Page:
ON HATING POETRY

hatingpoe

I used to despise poetry. I refused to read it, let alone write it. For three years I studied poetry at university, because for whatever reason, I was half decent at analysing the stuff. Plagued by “this happens because of this,” or, “don’t write that, you can’t do that in a poem unless you’re experienced,” I got frustrated and disillusioned with the bureaucracy of the literary modern poem.

It wasn’t until earlier this year that I realised how rewarding poetry can be. Forgetting about the rules and logic behind poetry has opened up a hundred new ways of experimenting with language I never thought possible. Poetry is not about adhering to rules, but breaking them.

Found poetry is fascinating. Interesting combinations of words happen all the time, at every second, completely by accident. I’ve found myself listening more closely in everyday situations. Carrying a notebook around with you, and a pen, is crucial if you want to improve your writing. Listening to what’s going on around you is good for your prose, your dialogue, your poetry. As Stein said, “It is awfully important to know what is and what is not your business.”

Intrude with your ears.

Poetry lacks the restrictions of prose. It can be more free-flowing, quicker, more instantaneous. Writing succinctly in poetry has had an influence on my prose, where I now aim for the “less said the better” rule. Cutting out unnecessary description has made me realise words, on their own, can be powerful.

Simplicity is evocative, and effective.

26 thoughts on “ON HATING POETRY

  1. My experience is the opposite of yours. I find the constraints of traditional poetry (sonnets, villanelle etc) force me to be more aware of language, to use one word – the right word – to express a portmanteau of meaning. I guess it takes all sorts!!

    Liked by 3 people

  2. Just wanted to share William Carlos Williams words: “It is difficult to get the news from poems yet men die miserably every day for lack of what is found there.” I find this to be true whether I’m reading or writing them.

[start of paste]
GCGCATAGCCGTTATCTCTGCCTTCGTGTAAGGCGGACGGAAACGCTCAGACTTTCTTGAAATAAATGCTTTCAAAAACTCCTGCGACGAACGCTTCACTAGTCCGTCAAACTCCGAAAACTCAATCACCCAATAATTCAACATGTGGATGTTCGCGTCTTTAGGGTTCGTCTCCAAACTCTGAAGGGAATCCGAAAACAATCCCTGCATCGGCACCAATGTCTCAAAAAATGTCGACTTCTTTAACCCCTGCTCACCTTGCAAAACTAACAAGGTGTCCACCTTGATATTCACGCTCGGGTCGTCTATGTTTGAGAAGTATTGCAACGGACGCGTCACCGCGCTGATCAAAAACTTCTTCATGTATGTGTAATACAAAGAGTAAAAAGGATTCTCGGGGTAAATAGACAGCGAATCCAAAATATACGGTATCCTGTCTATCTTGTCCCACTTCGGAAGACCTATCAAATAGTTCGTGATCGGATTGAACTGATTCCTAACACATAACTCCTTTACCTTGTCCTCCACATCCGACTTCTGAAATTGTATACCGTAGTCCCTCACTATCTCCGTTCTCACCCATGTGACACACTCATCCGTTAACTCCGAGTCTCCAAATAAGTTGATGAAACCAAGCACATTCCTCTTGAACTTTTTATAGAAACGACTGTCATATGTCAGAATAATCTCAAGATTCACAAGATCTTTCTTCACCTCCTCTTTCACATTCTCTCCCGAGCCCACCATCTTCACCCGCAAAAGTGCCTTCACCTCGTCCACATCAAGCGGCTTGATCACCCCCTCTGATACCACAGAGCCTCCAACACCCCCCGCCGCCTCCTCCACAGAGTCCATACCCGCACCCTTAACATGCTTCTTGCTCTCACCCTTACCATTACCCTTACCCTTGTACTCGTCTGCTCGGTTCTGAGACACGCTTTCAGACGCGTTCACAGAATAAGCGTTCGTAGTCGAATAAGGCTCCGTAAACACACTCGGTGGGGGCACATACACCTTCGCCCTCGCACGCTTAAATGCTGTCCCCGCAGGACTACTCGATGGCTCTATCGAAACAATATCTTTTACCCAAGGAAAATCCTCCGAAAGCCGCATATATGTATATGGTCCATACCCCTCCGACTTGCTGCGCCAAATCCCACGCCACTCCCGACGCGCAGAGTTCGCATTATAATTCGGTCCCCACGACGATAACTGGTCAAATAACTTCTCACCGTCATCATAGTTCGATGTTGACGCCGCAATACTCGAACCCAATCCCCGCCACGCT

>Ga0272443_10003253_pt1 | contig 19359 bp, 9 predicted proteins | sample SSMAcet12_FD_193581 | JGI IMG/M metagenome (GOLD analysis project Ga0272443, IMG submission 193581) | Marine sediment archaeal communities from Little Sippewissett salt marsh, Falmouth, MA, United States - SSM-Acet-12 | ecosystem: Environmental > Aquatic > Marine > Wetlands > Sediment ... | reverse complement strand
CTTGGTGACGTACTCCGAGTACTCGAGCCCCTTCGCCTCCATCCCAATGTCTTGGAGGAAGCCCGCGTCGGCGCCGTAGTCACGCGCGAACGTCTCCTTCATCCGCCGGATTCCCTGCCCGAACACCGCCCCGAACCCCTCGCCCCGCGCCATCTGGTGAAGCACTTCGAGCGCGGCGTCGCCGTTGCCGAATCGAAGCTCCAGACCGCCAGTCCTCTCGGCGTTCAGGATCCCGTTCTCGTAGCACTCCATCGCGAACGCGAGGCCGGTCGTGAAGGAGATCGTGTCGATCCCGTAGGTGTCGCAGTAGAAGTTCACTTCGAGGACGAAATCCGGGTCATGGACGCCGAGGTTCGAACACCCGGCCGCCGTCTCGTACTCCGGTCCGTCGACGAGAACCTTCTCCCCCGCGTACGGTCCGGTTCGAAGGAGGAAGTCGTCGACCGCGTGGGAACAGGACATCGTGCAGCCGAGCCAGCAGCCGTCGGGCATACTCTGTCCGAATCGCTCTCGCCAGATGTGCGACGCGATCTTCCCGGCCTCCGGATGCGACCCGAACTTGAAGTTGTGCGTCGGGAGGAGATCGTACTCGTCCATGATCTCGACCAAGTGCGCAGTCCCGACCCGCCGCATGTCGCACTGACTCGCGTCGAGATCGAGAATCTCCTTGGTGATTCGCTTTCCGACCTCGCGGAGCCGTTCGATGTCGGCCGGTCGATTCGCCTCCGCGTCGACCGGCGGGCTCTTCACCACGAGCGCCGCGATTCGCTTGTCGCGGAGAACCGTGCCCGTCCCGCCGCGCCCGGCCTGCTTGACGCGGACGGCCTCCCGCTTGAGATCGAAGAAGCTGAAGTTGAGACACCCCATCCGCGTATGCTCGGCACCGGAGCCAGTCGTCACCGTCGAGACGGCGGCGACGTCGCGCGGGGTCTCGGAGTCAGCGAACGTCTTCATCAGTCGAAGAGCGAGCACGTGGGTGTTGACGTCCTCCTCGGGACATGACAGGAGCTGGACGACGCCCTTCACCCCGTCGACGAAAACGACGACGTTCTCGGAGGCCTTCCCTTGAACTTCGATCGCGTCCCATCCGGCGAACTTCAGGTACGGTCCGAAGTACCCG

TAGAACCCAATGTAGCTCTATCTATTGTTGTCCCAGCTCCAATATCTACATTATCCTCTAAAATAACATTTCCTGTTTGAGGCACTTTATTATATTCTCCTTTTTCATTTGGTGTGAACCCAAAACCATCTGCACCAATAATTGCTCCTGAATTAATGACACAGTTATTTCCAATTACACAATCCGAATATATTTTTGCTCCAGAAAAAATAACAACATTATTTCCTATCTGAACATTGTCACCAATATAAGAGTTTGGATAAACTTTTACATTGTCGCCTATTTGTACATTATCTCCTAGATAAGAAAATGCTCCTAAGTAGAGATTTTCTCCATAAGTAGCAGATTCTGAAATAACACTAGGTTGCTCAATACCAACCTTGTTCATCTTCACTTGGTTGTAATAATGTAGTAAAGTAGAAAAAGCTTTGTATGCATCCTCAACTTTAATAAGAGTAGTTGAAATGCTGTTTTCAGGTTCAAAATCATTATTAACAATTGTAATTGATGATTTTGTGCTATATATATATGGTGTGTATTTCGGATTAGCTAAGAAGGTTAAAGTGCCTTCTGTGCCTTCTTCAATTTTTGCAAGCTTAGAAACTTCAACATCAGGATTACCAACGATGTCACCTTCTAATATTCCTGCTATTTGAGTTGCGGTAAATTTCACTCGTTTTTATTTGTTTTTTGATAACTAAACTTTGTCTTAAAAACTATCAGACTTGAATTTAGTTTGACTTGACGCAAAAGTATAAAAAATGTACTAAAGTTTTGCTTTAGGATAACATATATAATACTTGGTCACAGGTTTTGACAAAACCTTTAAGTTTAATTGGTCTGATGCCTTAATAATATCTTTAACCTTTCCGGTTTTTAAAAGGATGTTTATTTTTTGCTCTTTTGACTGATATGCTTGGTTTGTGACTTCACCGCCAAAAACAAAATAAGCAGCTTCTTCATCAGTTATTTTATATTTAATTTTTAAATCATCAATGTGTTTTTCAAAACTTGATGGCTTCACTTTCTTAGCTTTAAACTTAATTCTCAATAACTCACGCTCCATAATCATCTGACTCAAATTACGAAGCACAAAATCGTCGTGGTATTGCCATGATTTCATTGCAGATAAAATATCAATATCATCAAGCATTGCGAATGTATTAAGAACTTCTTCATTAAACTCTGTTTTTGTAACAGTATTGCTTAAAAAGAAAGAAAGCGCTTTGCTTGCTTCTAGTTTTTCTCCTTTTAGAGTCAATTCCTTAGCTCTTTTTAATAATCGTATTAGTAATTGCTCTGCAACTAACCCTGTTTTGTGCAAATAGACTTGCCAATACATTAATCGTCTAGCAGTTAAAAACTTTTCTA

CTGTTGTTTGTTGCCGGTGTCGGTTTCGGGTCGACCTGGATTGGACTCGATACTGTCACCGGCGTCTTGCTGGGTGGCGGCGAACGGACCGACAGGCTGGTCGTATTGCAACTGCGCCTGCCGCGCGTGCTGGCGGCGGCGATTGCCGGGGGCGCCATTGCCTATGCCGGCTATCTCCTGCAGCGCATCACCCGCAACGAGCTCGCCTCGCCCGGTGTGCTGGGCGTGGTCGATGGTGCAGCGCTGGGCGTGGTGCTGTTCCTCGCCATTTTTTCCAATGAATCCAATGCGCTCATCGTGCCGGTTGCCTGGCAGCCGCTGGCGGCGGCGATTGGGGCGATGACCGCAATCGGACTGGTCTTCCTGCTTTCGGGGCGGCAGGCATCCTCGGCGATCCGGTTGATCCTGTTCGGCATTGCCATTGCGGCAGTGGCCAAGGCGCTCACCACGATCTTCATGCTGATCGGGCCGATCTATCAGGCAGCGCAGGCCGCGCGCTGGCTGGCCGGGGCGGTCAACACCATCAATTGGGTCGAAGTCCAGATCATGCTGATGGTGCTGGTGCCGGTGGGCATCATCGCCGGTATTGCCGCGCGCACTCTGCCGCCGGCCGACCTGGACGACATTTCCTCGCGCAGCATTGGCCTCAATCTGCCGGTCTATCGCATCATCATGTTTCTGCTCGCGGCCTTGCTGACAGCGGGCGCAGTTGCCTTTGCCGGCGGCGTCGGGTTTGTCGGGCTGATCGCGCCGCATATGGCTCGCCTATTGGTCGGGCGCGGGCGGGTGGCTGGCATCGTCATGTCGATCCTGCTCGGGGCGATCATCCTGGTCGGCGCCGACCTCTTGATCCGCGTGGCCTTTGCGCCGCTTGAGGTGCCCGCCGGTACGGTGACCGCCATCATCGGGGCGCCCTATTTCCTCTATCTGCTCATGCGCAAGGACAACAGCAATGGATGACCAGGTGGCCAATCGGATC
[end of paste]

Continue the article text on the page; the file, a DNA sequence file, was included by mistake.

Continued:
Liked by 2 people

  3. I have Liked your post to indicate that I have read it. However, I can’t say that I agree with your thoughts on this matter. Robert Graves who was professor of poetry at Oxford for some years wrote extensively about this. He put forward the ideas that poets are born not made and that only good poetry makes good poems.
    He believed in the fact that poetry needed to conform to rules and highly disciplined execution. This was what the true Olaves or Bards strived for. Those unable intellectually to achieve this discipline became Rhymesters and Gleemen reducing the art to pure entertainment. I write this not to claim that you are wrong but just to claim there is a difference and a purpose.
    The comment by Fantasticpencils above is right on track. Becoming more aware of language to use the right word(s) is the key.
    The rules which govern the construction of sonnets, odes, haiku, rokku, senryu etc. are there for a purpose. Like sport there are rules which for the structure of the end result. Can you imagine a game of baseball where somebody declares four strikes instead of three., for this at bat and who knows about the next? It creates a new game.
    Keep posting I enjoy your work.

    Liked by 3 people

    • Very interesting input. You’re not wrong about Graves, or any other poet from that time, for that matter. Great lengths and great stress was put into the precise selection of words, which I think, in a lot of ways, has diffused into the way I write poetry.

      I was not criticizing the rules, or the strictness of them, but rather suggesting that the initial creation of a poem should be spontaneous. Refinement and the adjusting to the rules of rhythm and pattern can come after that initial creative outburst.

      It takes a great poet to write with the rules the first time round.

      Thanks for commenting 🙂